Russia will commission the Zircon sea-based hypersonic cruise missiles this year and continue to develop new hypersonic missiles as a leader in hypersonic weapon technology. To catch up with Russia, the US will invest USD 3.8 billion this year in the development of hypersonic weapons. Hypersonic weapons are also being researched and developed in France, the United Kingdom, and Japan.

Surviving contemporary warfare is the cornerstone of the military competition between major countries, and keeping the cutting edge of conventional weapons and equipment is a necessary condition for victory. In 2022, major nations including as Russia and the United States will speed up the upgrade of primary war equipment.

The United States will concentrate on improving the Navy and Air Force’s weaponry and equipment. As planned, the US Navy will accelerate the upgrade and commissioning of weapons and equipment such as Ford-class aircraft carriers, Virginia-class nuclear-powered submarines, and F-15EX fighter jets, as well as develop a high-end sea and air equipment system that includes new aircraft carrier platforms and fifth-generation fighter jets.

Russian military equipment improvements are in full swing, with the army receiving additional T-14 tanks, the navy receiving 16 major vessels, and the aerospace force and navy receiving over 200 new or better aircraft. The commissioning of a new generation of Boxer armored vehicles in the United Kingdom will be accelerated. India will continue to push for the deployment of its first homegrown aircraft carrier in combat. Japan will also continue to buy F-35B fighter jets and improve the Izumo, a quasi-aircraft carrier.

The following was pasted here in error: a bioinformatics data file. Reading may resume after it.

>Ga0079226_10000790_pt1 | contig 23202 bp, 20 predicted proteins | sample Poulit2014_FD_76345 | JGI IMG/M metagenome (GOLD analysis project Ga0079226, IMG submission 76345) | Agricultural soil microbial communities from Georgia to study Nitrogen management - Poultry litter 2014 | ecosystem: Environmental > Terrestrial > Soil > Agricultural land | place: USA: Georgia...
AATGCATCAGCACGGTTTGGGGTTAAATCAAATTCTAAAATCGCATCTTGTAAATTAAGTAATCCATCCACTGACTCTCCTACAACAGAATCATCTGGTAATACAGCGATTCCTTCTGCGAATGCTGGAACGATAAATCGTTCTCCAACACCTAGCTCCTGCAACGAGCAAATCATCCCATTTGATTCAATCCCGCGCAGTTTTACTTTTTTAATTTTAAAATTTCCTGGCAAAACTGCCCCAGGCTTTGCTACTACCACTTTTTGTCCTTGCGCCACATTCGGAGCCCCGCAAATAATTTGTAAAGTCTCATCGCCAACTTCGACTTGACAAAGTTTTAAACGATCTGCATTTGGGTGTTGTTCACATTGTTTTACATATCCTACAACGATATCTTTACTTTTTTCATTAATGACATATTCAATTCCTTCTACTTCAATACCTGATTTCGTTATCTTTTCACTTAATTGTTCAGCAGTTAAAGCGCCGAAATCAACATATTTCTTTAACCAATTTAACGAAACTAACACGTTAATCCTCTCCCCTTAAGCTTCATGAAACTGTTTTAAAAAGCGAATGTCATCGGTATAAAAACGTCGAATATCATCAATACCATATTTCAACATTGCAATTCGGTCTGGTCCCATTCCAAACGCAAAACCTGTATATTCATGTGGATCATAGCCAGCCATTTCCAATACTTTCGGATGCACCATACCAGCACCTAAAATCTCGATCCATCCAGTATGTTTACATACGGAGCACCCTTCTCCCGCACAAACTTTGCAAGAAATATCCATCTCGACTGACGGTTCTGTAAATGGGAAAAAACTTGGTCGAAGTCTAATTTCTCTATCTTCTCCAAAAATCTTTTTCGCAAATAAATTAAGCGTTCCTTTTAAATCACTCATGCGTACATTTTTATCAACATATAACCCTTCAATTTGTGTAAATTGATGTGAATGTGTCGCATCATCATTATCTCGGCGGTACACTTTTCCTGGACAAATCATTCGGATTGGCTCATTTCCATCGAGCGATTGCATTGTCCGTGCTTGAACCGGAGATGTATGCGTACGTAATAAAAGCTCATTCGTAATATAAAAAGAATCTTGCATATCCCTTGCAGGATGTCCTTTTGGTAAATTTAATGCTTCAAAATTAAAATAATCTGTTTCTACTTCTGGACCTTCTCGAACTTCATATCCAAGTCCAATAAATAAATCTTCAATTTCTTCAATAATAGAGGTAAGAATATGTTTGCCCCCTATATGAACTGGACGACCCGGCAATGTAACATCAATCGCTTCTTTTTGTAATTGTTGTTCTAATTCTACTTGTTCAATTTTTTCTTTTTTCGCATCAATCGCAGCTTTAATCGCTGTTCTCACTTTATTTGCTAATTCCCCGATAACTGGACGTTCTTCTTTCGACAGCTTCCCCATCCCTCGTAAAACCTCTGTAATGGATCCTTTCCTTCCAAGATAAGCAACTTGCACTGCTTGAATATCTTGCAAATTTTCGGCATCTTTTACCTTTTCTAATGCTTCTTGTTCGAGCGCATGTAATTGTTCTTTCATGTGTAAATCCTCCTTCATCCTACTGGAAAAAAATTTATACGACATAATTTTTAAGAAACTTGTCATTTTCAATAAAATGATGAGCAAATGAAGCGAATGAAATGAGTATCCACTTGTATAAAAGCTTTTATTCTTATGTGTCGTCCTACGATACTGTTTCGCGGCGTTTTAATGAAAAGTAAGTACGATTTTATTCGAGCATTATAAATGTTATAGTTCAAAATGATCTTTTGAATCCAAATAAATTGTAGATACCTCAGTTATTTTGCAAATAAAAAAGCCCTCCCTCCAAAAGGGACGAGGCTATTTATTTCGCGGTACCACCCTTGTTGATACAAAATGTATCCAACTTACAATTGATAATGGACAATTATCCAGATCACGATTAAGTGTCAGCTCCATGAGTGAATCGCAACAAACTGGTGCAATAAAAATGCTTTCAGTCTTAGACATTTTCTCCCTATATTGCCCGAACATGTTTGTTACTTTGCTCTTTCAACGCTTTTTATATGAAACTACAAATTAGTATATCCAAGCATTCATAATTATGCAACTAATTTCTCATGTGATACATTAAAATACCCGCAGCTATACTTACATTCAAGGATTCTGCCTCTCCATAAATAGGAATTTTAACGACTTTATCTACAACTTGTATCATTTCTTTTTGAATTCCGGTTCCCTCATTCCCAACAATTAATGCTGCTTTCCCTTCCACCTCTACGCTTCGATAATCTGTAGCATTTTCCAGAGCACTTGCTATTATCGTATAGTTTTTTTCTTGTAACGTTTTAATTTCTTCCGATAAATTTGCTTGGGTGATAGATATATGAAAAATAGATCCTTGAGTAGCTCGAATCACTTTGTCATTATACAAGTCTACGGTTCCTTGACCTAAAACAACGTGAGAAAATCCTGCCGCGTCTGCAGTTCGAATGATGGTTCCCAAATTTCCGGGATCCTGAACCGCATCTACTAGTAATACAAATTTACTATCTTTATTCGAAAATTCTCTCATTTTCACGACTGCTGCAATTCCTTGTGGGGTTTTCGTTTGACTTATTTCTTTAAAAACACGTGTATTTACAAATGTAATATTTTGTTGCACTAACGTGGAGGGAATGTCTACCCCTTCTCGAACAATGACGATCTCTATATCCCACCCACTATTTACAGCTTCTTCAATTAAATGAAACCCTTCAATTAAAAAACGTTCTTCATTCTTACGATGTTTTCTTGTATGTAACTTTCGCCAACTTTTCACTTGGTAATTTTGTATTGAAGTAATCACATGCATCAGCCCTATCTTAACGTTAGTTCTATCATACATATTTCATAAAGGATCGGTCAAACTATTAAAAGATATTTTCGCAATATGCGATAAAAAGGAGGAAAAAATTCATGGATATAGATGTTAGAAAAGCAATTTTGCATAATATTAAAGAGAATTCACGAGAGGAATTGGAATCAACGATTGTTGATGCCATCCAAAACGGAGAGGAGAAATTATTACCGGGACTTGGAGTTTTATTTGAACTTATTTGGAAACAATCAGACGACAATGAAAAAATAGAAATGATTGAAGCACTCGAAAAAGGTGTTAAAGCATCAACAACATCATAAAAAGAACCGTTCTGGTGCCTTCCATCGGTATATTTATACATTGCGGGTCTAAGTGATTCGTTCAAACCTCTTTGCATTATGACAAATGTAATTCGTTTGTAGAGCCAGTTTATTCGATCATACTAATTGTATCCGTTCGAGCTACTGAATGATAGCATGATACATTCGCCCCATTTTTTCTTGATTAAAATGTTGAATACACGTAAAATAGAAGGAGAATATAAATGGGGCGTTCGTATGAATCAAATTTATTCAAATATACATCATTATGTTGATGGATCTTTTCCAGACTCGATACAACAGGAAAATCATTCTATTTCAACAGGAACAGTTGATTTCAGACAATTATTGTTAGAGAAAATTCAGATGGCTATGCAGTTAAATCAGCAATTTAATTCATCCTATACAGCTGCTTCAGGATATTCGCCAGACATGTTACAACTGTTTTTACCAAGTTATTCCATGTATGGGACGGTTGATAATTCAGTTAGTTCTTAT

The US military’s aim this year in the domain of electromagnetic spectrum is to push the Air Force’s Project Kaiju electronic warfare program and the Navy’s next generation jammer low band (NGJ-LB) program, as well as better enhance the electronic warfare process via exercises. Pole-21, Krasukha, and other new electronic warfare systems will be sent to Russia in order to increase the automation of electronic warfare systems. The electronic warfare systems of the Type 45 destroyers, as well as the Type 26 and Type 31 frigates, will be upgraded by the United Kingdom. To build combat power, the Japanese Self-Defense Forces will continue to develop the newly formed 301st Electronic Warfare Company.

Around the world, a new cycle of scientific, technical, and military upheaval is gaining traction, and conflict is swiftly shifting towards a more intelligent form. Russia, the United States, and other major countries have boosted their investment in scientific research in order to win future battles, with a concentration on intelligent technology, unmanned equipment, and human-machine coordinated tactics.